This post is heavily influenced by the chapter “Solitude: Creating Space for God”, from Ruth Haley Barton’s book “Sacred Rhythms: Arranging Our Lives for Spiritual Transformation.” If you’re anything like me, having quiet time alone is a rarity. It may even feel like a luxury that you cannot afford, yet entering into silence and solitude on a regular basis is vital to not only becoming more aware of God’s presence, but also teaching us how to be present with God – important aspects in living a life of worship.
“The soul is like a wild animal – tough, resilient, resourceful, savvy, self-sufficient. It knows how to survive in hard places. But it is also shy. Just like a wild animal, it seeks safety in the dense underbrush. If we want to see a wild animal, we know that the last thing we should do is go crashing through the woods yelling for it to come out. But if we will walk quietly into the woods, sit patiently by the base of the tree, and fade into our surroundings, the wild animal we seek might put in an appearance.”
We are going to begin our journey into constructing a pattern of life that allows us to live wholly in worship to God with silence and solitude. Silence and solitude are two things that are very difficult to find in our modern, western world. Try for a moment to think back to the last time you experienced silence, real silence. There is always noise in the background. One of the only times I can remember being in utter silence was deep in a cave underground, where there was no light and the natural noises of the earth were blocked out by the thick, surrounding rock. It’s nearly impossible in this world to find pure silence.
In fact, silence makes us uncomfortable. We try and fill the emptiness with something, anything to keep it from being silent. I’ll be the first to admit that I need noise to sleep, because when it is silent I cannot sleep, so I turn on a fan to block it out – isn’t that odd? What is it about silence that makes it difficult to relax? I think that it is because we are vulnerable in the midst of silence.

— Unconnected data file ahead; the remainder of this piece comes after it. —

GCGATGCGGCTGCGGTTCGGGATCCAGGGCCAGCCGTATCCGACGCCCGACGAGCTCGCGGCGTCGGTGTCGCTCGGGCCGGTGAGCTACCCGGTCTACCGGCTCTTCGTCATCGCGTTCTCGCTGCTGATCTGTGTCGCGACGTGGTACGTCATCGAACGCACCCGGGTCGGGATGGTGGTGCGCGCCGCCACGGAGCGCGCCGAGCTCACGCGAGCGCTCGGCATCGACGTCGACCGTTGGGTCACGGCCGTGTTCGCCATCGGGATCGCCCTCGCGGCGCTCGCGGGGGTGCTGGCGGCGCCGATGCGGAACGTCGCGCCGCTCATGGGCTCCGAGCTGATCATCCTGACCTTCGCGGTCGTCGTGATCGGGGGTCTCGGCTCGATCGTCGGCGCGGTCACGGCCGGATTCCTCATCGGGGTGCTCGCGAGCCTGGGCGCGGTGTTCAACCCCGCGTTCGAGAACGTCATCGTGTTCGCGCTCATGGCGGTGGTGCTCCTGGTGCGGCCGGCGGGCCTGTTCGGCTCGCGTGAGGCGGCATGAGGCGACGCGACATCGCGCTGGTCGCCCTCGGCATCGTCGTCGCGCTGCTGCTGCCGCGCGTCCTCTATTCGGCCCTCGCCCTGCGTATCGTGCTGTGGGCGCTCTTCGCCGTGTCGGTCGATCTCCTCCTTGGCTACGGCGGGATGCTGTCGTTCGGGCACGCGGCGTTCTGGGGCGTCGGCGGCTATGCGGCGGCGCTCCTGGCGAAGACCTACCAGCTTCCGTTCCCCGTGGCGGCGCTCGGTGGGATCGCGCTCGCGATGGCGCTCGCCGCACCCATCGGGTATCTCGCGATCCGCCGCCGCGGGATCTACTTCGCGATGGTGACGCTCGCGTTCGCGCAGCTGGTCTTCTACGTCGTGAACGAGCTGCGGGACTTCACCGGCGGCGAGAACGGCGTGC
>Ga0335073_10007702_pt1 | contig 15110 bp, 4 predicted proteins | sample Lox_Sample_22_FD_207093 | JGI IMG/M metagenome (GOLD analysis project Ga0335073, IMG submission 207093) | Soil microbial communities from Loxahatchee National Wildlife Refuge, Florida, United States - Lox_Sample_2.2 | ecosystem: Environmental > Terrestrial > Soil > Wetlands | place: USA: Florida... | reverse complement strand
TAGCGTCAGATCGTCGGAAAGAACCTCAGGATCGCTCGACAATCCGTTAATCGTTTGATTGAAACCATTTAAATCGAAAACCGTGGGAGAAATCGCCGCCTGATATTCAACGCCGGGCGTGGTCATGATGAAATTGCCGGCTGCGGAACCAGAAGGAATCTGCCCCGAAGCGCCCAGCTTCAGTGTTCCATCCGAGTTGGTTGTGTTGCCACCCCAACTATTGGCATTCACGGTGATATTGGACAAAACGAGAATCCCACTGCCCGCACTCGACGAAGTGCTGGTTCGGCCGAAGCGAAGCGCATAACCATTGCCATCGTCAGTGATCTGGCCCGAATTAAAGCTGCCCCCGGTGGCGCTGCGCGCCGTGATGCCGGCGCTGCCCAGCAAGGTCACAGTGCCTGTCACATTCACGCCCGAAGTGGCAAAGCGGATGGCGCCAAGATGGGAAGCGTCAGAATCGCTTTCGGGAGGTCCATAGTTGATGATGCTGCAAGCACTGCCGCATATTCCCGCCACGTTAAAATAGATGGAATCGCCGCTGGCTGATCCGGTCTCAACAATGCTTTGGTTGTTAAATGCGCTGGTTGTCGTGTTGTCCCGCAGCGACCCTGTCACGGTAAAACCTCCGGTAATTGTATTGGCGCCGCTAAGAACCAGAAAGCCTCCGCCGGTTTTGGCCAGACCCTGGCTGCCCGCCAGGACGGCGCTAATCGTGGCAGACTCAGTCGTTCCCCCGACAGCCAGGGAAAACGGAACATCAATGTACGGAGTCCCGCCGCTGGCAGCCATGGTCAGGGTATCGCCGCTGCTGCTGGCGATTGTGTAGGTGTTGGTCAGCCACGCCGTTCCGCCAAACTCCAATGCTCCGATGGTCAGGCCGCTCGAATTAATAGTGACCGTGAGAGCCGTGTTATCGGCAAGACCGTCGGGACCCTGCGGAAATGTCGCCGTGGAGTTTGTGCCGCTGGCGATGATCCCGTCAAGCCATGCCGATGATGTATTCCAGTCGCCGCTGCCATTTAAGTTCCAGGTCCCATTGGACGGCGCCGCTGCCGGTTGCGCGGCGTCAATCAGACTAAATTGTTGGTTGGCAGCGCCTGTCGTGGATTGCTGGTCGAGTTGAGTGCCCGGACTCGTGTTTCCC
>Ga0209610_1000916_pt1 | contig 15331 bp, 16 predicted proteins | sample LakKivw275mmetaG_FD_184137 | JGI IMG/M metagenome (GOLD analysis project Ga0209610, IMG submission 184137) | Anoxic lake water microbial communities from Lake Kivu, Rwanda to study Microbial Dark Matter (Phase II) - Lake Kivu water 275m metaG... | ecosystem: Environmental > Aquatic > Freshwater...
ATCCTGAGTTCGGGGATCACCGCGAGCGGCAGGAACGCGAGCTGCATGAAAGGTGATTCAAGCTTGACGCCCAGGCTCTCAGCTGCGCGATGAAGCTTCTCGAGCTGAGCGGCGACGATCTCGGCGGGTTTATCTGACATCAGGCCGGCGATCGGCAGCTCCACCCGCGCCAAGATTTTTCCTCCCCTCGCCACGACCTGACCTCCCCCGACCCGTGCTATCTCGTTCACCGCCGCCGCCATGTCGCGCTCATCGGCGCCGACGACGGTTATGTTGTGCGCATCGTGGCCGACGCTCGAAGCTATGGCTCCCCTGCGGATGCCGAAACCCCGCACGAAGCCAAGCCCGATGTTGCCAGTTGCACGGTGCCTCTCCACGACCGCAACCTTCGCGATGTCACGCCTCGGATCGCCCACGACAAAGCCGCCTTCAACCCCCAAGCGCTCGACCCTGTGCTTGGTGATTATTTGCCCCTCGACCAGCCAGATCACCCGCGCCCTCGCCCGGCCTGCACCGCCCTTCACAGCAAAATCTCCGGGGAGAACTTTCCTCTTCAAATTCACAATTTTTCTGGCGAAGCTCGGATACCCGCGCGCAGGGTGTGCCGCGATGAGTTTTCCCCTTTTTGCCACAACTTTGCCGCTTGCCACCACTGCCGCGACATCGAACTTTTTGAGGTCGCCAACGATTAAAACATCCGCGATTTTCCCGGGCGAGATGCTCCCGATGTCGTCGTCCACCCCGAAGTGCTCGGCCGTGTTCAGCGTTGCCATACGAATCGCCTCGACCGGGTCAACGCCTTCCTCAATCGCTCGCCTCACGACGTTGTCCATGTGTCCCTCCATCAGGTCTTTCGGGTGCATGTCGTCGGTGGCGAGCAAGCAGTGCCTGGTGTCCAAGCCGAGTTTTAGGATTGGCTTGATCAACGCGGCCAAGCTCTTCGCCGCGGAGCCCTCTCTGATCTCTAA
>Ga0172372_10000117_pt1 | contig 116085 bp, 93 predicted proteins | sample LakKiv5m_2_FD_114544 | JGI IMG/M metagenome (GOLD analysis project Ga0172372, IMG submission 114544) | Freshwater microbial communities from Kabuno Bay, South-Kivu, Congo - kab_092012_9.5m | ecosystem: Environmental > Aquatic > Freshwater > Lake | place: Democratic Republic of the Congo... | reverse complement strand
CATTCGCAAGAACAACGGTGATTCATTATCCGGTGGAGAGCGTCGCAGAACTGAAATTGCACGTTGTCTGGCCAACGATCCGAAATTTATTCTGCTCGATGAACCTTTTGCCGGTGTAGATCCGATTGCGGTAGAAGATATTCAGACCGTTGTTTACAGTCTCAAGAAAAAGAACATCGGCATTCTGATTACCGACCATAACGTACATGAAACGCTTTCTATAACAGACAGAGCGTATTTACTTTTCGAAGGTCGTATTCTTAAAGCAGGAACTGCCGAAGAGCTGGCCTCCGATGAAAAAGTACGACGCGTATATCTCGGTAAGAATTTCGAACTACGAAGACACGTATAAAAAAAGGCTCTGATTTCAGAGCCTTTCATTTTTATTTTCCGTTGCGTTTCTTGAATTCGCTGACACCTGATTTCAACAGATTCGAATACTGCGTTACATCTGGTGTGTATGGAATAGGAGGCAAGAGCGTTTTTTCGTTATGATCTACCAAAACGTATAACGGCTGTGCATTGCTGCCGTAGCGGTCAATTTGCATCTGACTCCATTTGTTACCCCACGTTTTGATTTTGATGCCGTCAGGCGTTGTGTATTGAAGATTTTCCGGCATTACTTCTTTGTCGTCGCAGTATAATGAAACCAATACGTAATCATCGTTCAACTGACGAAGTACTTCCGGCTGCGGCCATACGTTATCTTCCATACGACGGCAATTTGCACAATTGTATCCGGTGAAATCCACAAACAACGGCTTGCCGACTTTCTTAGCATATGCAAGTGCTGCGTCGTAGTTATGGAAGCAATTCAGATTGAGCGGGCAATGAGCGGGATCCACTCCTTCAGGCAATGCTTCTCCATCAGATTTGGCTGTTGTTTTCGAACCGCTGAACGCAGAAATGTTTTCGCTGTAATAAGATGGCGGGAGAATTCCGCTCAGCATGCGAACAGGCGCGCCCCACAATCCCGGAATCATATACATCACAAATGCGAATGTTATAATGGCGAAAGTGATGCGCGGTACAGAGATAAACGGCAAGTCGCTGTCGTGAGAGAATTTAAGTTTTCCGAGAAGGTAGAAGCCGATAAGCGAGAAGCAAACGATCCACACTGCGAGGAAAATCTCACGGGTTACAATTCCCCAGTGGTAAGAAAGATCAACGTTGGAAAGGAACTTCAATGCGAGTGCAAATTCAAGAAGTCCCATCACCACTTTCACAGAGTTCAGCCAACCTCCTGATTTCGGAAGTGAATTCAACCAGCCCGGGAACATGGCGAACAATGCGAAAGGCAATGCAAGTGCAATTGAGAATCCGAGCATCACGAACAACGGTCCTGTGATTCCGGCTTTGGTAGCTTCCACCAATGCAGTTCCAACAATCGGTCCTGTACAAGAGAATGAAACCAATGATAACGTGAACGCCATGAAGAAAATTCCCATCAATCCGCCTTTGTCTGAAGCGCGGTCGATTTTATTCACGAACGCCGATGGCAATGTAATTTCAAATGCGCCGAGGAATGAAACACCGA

It is in silence, stillness, quietness, and solitude that our soul will emerge from the trees and make itself known. This is why solitude is so important. Solitude is an opportunity to interrupt the noise and stimulation of life, and give allow ourselves to be quiet so that we can hear our loneliness and longing calling us deeper into the only relationship that can satisfy our longing.
The longing for solitude is the longing to find ourselves. The longing for solitude is the longing for God.
“Solitude is a place. It is a place in time that is set apart for God and God alone, a time when we unplug and withdraw from the noise of interpersonal interactions, from the noise, busyness and constant stimulation associated with life in the company of others. Solitude can also be associated with a physical place that has been set apart for times alone with God, a place that is not cluttered with work, noise, technology, other relationships, or any of those things that call us back into doing mode. Most important, solitude is a place inside myself where God’s Spirit and my spirit dwell together in union. This place within me is private and reserved for the intimacies that God and I share. What happens between the two of us in that place is not meant for public consumption. It is a place where I can give myself with abandon to the Lover of my soul, knowing that I am completely safe from anyone else’s curious gaze or judgmental glance.”